Over the past three years, Ed Garcia has learned right along with his students at Moorpark College when it comes to cybersecurity. Like a lot of IT professionals, he didn’t spend much time thinking about cyber threats until talk of hacking and cybercrime picked up in the media.
Garcia used his drive and connections to quickly launch both an associate degree in cybersecurity and a cyber club at Moorpark College. Both are off to a strong start and poised to continue growing.
“Three years ago, I sensed that cybersecurity was an area that needed more attention,” Garcia said. “I started building courses in the community college system, which is a very long process, so I wanted to get started right away.”
Garcia joined the Computer Network Systems Engineering (CNSE) department at Moorpark College in 2001. Before becoming an instructor, he spent 20 years at Southern California Edison, where he did everything from programming to networking. He also discovered his passion for teaching while working with at-risk students through a company outreach program.
In 2017, he was named a Ventura County Innovates Pathfinder by the Ventura County Office of Education. The ward celebrates talented leaders in education, business and community service who have made significant contributions in building pathways to employment for Ventura County students.
Garcia has never formally worked in cybersecurity, so he looked CompTIA and other industry resources, as well as models in place at other community colleges throughout California. Moorpark College now has the only cybersecurity degree in Ventura County, complete with a state-of-the-art classroom.
Last fall, the college also launched a cyber club to give students even more hands-on experience to complement what they are learning in the classroom. The club helped Garcia host the California Mayors Cyber Cup at Moorpark College and will begin entering its own cyber competitions in the upcoming school year.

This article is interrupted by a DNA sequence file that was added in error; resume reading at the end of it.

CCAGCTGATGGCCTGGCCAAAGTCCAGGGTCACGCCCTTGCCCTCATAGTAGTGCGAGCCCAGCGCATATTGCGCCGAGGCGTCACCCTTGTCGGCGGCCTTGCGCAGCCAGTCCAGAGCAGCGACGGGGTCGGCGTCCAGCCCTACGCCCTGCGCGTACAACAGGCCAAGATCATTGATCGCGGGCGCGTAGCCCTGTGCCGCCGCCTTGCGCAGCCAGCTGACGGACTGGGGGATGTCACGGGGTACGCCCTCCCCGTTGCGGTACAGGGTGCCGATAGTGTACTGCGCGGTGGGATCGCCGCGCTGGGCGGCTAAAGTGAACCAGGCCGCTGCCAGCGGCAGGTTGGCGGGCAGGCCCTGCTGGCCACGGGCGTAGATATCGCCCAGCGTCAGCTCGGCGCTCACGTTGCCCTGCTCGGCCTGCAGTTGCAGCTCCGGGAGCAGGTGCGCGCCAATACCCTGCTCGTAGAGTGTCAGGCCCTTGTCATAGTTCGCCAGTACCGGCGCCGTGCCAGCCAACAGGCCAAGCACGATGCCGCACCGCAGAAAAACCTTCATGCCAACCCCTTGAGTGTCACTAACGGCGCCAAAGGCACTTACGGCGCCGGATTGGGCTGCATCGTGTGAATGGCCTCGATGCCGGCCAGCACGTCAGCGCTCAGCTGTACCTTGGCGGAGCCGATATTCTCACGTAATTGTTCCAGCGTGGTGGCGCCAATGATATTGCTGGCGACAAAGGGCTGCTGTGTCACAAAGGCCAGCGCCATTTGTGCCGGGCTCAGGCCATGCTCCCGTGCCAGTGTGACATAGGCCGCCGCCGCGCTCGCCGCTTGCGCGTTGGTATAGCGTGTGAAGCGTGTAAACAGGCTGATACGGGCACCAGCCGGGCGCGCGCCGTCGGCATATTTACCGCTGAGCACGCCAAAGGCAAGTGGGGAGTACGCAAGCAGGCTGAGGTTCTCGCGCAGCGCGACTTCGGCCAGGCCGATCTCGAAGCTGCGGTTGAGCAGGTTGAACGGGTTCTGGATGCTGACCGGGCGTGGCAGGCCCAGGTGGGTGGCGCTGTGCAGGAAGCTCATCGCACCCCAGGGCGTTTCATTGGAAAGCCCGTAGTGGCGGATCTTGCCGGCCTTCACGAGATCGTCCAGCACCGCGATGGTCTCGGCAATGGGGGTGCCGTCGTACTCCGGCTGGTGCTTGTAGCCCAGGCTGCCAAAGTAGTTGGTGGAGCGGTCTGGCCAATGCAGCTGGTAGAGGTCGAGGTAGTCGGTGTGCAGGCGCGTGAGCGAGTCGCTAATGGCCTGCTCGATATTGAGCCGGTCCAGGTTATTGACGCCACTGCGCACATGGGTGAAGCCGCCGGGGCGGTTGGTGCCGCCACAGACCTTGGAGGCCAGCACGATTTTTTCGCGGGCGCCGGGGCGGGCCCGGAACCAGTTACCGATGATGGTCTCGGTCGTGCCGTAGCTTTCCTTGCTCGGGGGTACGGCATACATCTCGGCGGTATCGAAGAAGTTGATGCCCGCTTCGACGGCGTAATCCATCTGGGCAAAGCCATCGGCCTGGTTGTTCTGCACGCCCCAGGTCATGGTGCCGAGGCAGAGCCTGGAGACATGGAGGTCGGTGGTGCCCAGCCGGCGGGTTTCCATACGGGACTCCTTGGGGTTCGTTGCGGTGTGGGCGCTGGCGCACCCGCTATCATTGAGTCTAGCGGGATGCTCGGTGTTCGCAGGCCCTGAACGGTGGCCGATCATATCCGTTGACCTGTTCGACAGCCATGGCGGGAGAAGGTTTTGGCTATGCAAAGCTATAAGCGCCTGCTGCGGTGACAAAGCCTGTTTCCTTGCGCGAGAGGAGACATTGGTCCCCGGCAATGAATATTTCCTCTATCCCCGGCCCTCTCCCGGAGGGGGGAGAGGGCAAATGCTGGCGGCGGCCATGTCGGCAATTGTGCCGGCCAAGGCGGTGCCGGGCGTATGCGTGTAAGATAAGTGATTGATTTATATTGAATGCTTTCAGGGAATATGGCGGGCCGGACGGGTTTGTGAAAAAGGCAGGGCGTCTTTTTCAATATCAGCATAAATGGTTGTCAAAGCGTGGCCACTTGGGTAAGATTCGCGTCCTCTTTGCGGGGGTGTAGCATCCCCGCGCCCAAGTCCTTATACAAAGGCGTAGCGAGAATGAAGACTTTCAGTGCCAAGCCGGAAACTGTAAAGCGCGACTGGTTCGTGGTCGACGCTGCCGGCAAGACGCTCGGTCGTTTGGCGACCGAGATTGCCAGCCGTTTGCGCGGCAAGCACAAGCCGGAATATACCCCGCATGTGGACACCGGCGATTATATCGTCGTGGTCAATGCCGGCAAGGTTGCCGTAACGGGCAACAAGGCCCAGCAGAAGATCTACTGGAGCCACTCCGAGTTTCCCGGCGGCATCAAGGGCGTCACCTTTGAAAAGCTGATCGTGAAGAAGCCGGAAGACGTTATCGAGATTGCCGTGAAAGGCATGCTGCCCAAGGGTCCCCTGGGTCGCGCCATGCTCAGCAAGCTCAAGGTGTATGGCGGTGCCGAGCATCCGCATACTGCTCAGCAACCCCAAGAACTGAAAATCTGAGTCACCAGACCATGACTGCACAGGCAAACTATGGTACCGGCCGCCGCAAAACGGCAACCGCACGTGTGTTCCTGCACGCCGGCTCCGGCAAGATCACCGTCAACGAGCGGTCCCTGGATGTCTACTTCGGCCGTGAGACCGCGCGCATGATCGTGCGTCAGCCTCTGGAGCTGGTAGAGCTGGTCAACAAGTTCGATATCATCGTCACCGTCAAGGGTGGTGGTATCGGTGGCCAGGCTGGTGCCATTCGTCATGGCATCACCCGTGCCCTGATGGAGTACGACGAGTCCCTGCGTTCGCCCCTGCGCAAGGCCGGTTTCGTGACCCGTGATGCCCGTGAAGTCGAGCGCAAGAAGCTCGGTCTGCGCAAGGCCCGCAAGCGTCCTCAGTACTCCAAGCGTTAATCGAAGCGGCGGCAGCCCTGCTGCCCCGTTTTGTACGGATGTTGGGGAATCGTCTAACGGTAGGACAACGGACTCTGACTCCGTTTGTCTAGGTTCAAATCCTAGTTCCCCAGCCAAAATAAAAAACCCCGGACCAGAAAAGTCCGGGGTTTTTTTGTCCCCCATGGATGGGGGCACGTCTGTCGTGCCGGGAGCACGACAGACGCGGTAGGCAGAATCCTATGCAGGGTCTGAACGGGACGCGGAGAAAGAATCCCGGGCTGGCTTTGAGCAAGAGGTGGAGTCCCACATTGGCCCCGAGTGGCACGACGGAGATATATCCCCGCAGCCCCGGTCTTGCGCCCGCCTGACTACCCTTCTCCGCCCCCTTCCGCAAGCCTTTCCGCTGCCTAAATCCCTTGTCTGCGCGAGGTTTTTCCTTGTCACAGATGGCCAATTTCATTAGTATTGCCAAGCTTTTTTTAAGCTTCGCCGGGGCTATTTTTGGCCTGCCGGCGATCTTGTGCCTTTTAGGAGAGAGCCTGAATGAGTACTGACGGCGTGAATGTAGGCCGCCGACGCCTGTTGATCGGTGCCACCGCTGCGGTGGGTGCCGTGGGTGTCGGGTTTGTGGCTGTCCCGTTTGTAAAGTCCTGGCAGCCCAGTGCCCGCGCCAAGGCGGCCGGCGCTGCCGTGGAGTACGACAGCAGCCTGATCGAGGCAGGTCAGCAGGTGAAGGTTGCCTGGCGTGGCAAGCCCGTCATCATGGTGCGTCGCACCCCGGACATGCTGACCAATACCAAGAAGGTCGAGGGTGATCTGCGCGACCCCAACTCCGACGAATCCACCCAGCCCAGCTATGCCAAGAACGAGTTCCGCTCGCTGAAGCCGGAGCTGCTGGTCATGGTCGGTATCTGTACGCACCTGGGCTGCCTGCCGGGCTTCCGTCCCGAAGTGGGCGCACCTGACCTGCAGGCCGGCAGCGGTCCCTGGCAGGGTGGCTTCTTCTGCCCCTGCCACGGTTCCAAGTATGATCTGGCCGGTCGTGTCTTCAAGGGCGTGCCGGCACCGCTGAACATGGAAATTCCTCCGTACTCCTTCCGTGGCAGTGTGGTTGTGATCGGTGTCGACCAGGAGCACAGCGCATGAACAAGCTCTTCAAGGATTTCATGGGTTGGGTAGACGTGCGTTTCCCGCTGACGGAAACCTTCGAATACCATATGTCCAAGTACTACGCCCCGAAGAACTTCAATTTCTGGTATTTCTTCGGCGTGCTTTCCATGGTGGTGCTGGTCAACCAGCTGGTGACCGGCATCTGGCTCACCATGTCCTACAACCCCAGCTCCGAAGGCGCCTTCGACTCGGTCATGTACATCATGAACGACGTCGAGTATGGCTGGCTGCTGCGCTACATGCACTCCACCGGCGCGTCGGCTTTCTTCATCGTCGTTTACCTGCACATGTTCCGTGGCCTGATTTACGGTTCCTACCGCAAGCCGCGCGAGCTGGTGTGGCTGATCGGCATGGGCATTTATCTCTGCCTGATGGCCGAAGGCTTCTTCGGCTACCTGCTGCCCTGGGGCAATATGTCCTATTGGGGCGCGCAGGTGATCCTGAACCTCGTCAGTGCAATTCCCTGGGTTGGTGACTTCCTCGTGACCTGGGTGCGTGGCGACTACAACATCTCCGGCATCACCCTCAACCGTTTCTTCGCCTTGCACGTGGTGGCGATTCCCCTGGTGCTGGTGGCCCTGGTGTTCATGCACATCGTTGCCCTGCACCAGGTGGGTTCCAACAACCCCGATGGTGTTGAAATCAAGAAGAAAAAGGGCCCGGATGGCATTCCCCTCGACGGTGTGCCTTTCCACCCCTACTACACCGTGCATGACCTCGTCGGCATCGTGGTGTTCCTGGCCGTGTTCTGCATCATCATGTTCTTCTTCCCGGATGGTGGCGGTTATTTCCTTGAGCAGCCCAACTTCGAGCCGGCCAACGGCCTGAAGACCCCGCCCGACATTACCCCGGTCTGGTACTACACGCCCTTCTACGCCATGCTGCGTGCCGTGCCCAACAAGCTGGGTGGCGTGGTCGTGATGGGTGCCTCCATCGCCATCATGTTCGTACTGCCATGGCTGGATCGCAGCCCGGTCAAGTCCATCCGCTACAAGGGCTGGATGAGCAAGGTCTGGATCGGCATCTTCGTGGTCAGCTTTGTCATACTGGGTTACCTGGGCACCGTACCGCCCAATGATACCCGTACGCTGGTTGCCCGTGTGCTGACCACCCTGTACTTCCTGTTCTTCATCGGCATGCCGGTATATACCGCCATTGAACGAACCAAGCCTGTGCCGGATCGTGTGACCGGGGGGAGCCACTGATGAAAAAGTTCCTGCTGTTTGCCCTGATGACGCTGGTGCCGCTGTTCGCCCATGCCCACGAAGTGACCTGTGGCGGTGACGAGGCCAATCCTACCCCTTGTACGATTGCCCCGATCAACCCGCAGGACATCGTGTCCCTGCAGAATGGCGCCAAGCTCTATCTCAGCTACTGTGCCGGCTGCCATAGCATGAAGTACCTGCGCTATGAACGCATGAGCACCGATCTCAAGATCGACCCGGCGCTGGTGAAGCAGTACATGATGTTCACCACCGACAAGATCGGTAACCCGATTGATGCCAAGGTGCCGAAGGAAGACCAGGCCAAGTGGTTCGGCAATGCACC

From his own career in IT, Garcia knows that the teamwork and other skills the students learn in the classroom and as part of the club will be crucial as they enter the workforce.
“I’ve always been very team focused and have tried to contribute to whatever teams I’m part of,” Garcia said. “It’s wonderful to be working in cybersecurity, an area where there’s demand and excitement around technology.”
Paula Hodge, Deputy Sector Navigator for Information Communication Technologies and Digital Media in the South Central Coast Region, said Garcia’s infectious energy and enthusiasm are evident throughout the region and the state.
“Ed is an outstanding faculty member in the South Central Coast region community colleges,” Hodge said. “He embodies the ‘why’ in California Community Colleges. He is student-centric and an outstanding mentor to his existing and future students preparing them for careers in cybersecurity.”
Beyond specific skills and the promise of a stable job, Garcia said cybersecurity provides a place for students to fit in and channel their interests into something productive for themselves and society.
“There’s a whole generation who are trying to find themselves, and this is a healthy place for them,” Garcia said. “I’m doing my part by providing the facility and the direction for our programs.”
A native of Los Angeles, Garcia holds a master’s degree in information technology from American Intercontinental University and a bachelor’s degree in computer information systems from California State University, Los Angeles.
He plans to spend the next few years solidifying the programs he’s built so his successor will have a firm foundation to grow from. Though he works hard, he said much of it does not feel like work at all.
“I really do feel this is my calling is to provide opportunities for the next generation,” he said.